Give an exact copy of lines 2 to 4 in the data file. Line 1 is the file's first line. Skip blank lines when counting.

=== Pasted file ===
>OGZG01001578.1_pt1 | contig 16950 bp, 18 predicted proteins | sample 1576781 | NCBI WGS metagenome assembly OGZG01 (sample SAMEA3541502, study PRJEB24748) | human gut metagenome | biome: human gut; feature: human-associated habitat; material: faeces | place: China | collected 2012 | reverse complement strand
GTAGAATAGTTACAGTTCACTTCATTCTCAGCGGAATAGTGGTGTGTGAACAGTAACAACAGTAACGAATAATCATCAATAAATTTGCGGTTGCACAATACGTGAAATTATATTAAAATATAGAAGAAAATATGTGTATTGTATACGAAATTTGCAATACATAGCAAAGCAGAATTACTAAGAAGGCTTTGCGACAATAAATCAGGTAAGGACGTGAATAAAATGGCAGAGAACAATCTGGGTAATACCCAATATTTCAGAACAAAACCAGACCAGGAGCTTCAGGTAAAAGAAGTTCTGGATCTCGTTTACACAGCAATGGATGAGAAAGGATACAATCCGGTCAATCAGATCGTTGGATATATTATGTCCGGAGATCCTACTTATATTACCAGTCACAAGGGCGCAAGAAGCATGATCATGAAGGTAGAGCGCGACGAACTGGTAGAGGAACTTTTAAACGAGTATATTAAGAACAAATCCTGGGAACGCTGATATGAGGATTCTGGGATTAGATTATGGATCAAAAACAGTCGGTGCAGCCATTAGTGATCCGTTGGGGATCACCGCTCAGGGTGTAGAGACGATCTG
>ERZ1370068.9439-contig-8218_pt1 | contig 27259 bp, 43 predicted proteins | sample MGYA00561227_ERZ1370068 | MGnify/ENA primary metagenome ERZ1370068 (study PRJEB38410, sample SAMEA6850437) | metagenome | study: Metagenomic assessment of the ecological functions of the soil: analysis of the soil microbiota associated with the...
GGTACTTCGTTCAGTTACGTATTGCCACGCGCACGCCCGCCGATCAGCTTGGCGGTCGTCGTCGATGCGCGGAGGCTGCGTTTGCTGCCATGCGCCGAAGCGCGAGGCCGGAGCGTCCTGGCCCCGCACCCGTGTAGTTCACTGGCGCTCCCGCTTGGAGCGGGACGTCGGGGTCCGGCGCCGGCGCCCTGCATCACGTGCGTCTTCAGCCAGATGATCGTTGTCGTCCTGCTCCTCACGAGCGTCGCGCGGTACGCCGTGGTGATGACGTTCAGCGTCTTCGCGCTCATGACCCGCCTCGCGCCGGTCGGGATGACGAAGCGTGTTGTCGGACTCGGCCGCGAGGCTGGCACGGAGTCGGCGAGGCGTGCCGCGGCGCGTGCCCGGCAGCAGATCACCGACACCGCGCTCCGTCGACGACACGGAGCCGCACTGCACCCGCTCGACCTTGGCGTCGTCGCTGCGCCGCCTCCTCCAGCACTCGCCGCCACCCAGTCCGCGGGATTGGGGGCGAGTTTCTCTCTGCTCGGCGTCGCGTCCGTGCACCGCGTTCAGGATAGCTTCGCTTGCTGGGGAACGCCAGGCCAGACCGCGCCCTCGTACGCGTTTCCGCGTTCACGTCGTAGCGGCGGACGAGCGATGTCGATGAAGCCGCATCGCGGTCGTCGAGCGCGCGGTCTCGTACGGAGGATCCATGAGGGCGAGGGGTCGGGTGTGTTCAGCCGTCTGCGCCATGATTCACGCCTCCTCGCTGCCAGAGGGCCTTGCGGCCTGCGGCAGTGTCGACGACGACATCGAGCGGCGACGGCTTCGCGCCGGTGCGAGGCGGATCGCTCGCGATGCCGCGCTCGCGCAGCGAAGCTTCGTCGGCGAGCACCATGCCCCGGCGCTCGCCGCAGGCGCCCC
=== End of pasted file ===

GTAGAATAGTTACAGTTCACTTCATTCTCAGCGGAATAGTGGTGTGTGAACAGTAACAACAGTAACGAATAATCATCAATAAATTTGCGGTTGCACAATACGTGAAATTATATTAAAATATAGAAGAAAATATGTGTATTGTATACGAAATTTGCAATACATAGCAAAGCAGAATTACTAAGAAGGCTTTGCGACAATAAATCAGGTAAGGACGTGAATAAAATGGCAGAGAACAATCTGGGTAATACCCAATATTTCAGAACAAAACCAGACCAGGAGCTTCAGGTAAAAGAAGTTCTGGATCTCGTTTACACAGCAATGGATGAGAAAGGATACAATCCGGTCAATCAGATCGTTGGATATATTATGTCCGGAGATCCTACTTATATTACCAGTCACAAGGGCGCAAGAAGCATGATCATGAAGGTAGAGCGCGACGAACTGGTAGAGGAACTTTTAAACGAGTATATTAAGAACAAATCCTGGGAACGCTGATATGAGGATTCTGGGATTAGATTATGGATCAAAAACAGTCGGTGCAGCCATTAGTGATCCGTTGGGGATCACCGCTCAGGGTGTAGAGACGATCTG
>ERZ1370068.9439-contig-8218_pt1 | contig 27259 bp, 43 predicted proteins | sample MGYA00561227_ERZ1370068 | MGnify/ENA primary metagenome ERZ1370068 (study PRJEB38410, sample SAMEA6850437) | metagenome | study: Metagenomic assessment of the ecological functions of the soil: analysis of the soil microbiota associated with the...
GGTACTTCGTTCAGTTACGTATTGCCACGCGCACGCCCGCCGATCAGCTTGGCGGTCGTCGTCGATGCGCGGAGGCTGCGTTTGCTGCCATGCGCCGAAGCGCGAGGCCGGAGCGTCCTGGCCCCGCACCCGTGTAGTTCACTGGCGCTCCCGCTTGGAGCGGGACGTCGGGGTCCGGCGCCGGCGCCCTGCATCACGTGCGTCTTCAGCCAGATGATCGTTGTCGTCCTGCTCCTCACGAGCGTCGCGCGGTACGCCGTGGTGATGACGTTCAGCGTCTTCGCGCTCATGACCCGCCTCGCGCCGGTCGGGATGACGAAGCGTGTTGTCGGACTCGGCCGCGAGGCTGGCACGGAGTCGGCGAGGCGTGCCGCGGCGCGTGCCCGGCAGCAGATCACCGACACCGCGCTCCGTCGACGACACGGAGCCGCACTGCACCCGCTCGACCTTGGCGTCGTCGCTGCGCCGCCTCCTCCAGCACTCGCCGCCACCCAGTCCGCGGGATTGGGGGCGAGTTTCTCTCTGCTCGGCGTCGCGTCCGTGCACCGCGTTCAGGATAGCTTCGCTTGCTGGGGAACGCCAGGCCAGACCGCGCCCTCGTACGCGTTTCCGCGTTCACGTCGTAGCGGCGGACGAGCGATGTCGATGAAGCCGCATCGCGGTCGTCGAGCGCGCGGTCTCGTACGGAGGATCCATGAGGGCGAGGGGTCGGGTGTGTTCAGCCGTCTGCGCCATGATTCACGCCTCCTCGCTGCCAGAGGGCCTTGCGGCCTGCGGCAGTGTCGACGACGACATCGAGCGGCGACGGCTTCGCGCCGGTGCGAGGCGGATCGCTCGCGATGCCGCGCTCGCGCAGCGAAGCTTCGTCGGCGAGCACCATGCCCCGGCGCTCGCCGCAGGCGCCCC